Sale of the furniture of the Château de Boisrier, 1889 :
> Le Figaro
Notarial announcements, sale of the Château de Boisrier :
> 1889 Le Figaro
> 1890 Gil Blas newspaper
> 1890 Le Figaro
> 1890 Le Figaro 2
Baron de Vannoise, château de Boisrier :
> Le Gaulois, useful information
> Le Figaro, social notices
Some anecdotes About the Neuflieux :
> Le Pêle-Mêle, weekly humoristic newspaper
> Le Figaro, worldly travels…
The entrance pavilion
The entrance pavilion, which is located at the service entrance to the castle, was built by the Neuflieux family. It is possible to see their coat of arms on the top of the entrance gate with the motto: “Rather death than decay”.
In 1905, the law on the separation of Church and State led the Countess of Neuflieux to create a public school in the current commons, which competed with the village public school. Loved by all, she left a very good memory among the village elders who, in the 1960s, enjoyed reminiscing about their childhood in her company.
Mention of the château de Boisrier 1918 :
> L’Action française, displacement…
Around 1930, a Parisian family of industrialists, the Chardin-Pénicauds, bought the Boisrier estate. It was at this time that the cement tennis court was built, on the site of the current court.
In 1955 they sold the property to a timber merchant. At that time, it was only composed of the castle, the outbuildings and the park, i.e. 20 hectares, as the neighbouring farms had been sold to farmers. The new owner decimated almost all of the estate’s forest, except for a few trees, including the magnificent 200-year-old plane tree that still dominates the grounds.
5 years later, the Souffront family bought the property to use it as a holiday home. The house was restored and fitted with oil-fired central heating with radiators replacing the old coal-fired boiler and the hot air vents in the rooms. During the first years, a farming couple, Berthe and Gustave, who also acted as caretakers, settled in the farm and continued the traditional activity of breeding with two cows, a pig, hens, guinea fowl and even pheasants. Wishing to diversify their activity, they started to grow trees and planted 1500 apple trees. However, as the results were not very satisfactory, they stopped their activities around 1970.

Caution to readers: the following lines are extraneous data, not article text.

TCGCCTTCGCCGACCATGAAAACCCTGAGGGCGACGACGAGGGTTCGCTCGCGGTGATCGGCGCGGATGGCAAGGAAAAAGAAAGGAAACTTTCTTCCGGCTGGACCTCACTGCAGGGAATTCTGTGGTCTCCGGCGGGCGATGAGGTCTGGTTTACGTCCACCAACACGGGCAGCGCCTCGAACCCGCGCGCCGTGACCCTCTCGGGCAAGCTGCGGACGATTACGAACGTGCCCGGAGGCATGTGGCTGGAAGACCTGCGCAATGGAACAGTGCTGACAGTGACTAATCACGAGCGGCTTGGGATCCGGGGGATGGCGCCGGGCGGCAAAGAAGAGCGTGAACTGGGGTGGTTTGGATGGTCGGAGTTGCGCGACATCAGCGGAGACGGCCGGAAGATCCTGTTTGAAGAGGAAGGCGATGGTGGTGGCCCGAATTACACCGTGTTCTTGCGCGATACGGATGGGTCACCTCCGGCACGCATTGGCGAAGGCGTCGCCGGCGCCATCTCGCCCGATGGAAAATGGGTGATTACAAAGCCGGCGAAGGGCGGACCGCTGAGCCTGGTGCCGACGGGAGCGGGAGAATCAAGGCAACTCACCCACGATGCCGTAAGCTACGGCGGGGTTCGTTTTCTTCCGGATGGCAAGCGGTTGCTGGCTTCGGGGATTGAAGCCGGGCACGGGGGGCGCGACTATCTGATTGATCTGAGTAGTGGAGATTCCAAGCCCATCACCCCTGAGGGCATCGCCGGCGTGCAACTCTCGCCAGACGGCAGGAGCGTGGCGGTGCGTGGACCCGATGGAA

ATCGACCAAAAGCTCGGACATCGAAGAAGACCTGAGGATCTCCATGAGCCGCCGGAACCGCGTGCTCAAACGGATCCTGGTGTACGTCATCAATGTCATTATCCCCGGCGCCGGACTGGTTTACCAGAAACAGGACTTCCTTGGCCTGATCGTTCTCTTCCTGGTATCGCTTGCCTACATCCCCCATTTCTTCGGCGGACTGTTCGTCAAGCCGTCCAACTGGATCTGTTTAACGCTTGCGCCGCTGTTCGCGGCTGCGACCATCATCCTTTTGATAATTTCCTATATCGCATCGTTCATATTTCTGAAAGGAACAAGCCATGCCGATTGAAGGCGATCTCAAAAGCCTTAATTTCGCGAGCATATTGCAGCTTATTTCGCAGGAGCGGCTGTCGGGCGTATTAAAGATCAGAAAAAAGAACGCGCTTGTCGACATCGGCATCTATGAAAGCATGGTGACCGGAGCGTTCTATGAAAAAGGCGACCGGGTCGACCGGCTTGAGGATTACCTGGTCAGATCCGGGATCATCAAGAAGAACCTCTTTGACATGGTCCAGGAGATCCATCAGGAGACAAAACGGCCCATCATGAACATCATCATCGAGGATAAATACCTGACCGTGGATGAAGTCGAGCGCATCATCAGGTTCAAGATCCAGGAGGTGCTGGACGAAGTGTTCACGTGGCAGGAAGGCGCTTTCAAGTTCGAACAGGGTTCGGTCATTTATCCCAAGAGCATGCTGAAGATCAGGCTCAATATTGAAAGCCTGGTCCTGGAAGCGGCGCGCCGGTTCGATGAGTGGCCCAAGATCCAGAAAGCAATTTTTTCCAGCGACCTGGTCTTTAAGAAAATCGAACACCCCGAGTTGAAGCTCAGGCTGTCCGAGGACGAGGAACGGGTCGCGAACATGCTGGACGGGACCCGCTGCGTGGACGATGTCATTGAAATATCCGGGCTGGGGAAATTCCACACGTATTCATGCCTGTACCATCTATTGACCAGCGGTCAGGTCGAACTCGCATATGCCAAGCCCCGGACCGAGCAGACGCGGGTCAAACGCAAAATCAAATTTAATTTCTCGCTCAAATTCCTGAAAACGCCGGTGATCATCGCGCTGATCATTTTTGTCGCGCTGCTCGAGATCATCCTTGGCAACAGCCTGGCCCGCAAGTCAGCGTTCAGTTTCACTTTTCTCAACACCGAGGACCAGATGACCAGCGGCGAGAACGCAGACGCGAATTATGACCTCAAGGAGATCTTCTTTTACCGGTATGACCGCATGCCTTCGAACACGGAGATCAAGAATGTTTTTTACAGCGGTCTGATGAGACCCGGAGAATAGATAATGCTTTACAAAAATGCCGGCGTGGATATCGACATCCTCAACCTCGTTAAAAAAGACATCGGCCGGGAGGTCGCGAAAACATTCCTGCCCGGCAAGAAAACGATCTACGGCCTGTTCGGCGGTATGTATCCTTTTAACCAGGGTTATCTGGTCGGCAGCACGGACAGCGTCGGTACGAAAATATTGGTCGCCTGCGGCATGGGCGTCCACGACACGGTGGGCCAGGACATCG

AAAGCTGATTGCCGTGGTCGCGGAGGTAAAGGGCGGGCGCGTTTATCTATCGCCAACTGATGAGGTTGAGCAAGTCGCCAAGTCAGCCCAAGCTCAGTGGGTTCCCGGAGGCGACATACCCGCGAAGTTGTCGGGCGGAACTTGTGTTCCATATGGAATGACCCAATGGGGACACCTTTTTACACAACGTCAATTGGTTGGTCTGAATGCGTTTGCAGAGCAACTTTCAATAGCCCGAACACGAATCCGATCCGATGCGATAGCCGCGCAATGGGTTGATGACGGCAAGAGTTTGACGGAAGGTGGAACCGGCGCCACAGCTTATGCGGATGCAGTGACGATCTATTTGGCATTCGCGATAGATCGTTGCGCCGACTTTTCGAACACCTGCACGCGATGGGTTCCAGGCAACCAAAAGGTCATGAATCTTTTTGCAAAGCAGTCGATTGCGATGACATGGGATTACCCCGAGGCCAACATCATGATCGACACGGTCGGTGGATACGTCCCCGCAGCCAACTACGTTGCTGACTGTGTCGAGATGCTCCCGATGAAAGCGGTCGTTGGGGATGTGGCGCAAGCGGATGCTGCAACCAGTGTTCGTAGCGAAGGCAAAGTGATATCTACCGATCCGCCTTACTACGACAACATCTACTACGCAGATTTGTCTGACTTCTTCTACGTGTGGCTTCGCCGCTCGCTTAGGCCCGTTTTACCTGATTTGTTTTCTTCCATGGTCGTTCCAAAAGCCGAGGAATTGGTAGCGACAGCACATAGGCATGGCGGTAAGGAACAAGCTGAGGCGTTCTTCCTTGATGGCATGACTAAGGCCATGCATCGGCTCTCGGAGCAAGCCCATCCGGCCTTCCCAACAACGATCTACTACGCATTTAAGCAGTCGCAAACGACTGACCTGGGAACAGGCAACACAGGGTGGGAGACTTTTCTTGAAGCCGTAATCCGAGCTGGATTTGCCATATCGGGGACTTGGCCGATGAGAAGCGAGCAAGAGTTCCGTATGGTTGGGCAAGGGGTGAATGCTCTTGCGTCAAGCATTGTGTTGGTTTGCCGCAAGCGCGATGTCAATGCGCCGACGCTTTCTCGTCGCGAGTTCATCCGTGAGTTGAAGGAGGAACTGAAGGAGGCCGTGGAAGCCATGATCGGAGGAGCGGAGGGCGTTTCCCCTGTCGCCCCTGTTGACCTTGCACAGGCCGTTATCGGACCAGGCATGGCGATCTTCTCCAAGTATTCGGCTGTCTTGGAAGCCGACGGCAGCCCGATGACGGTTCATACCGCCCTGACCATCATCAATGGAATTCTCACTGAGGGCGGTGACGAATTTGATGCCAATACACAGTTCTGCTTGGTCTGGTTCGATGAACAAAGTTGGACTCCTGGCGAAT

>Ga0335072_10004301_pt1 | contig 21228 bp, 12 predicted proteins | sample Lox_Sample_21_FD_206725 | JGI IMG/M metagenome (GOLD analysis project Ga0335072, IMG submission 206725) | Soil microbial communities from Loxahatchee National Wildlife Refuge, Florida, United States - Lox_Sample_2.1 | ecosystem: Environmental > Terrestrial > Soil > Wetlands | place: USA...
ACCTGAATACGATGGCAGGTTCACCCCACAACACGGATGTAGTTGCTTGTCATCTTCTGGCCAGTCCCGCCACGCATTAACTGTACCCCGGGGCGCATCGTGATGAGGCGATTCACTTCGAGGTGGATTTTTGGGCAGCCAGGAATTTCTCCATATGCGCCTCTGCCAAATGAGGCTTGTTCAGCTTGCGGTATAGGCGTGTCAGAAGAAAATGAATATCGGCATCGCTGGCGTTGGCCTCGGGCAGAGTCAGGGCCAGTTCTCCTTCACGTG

The maintenance of the castle and the estate proved to be very expensive, so in 1972 Michel Souffront decided to install a campsite for tents and caravans in part of the park. The estate was modified accordingly and the children’s dining room became a bar, while electric kiosks flourished on the lawns. Two years later the swimming pool was built, followed by two other small pools built in 1995 and 2000. The restaurant “Chez Berthe” was built in 1994 and five guest rooms were opened in 1996 in the farmhouse rooms, which saved them from certain ruin. As for the Orangery, a noble house that had been completely abandoned for a century, it was entirely renovated in 1996. Two gîtes were built there in a rural spirit. The work undertaken has enabled the discovery of the old 15th and 18th century bays. The entrance pavilion, its roof and the coachman’s flat (located above the old stables) were also renovated. The house, which is constantly being maintained and improved, continues to be used for family events that mark out daily life.
In May 2020, the property was sold to the Dores family, the new owners who live on site and wish to preserve and maintain the estate in the spirit of nature, comfort and eco-chic.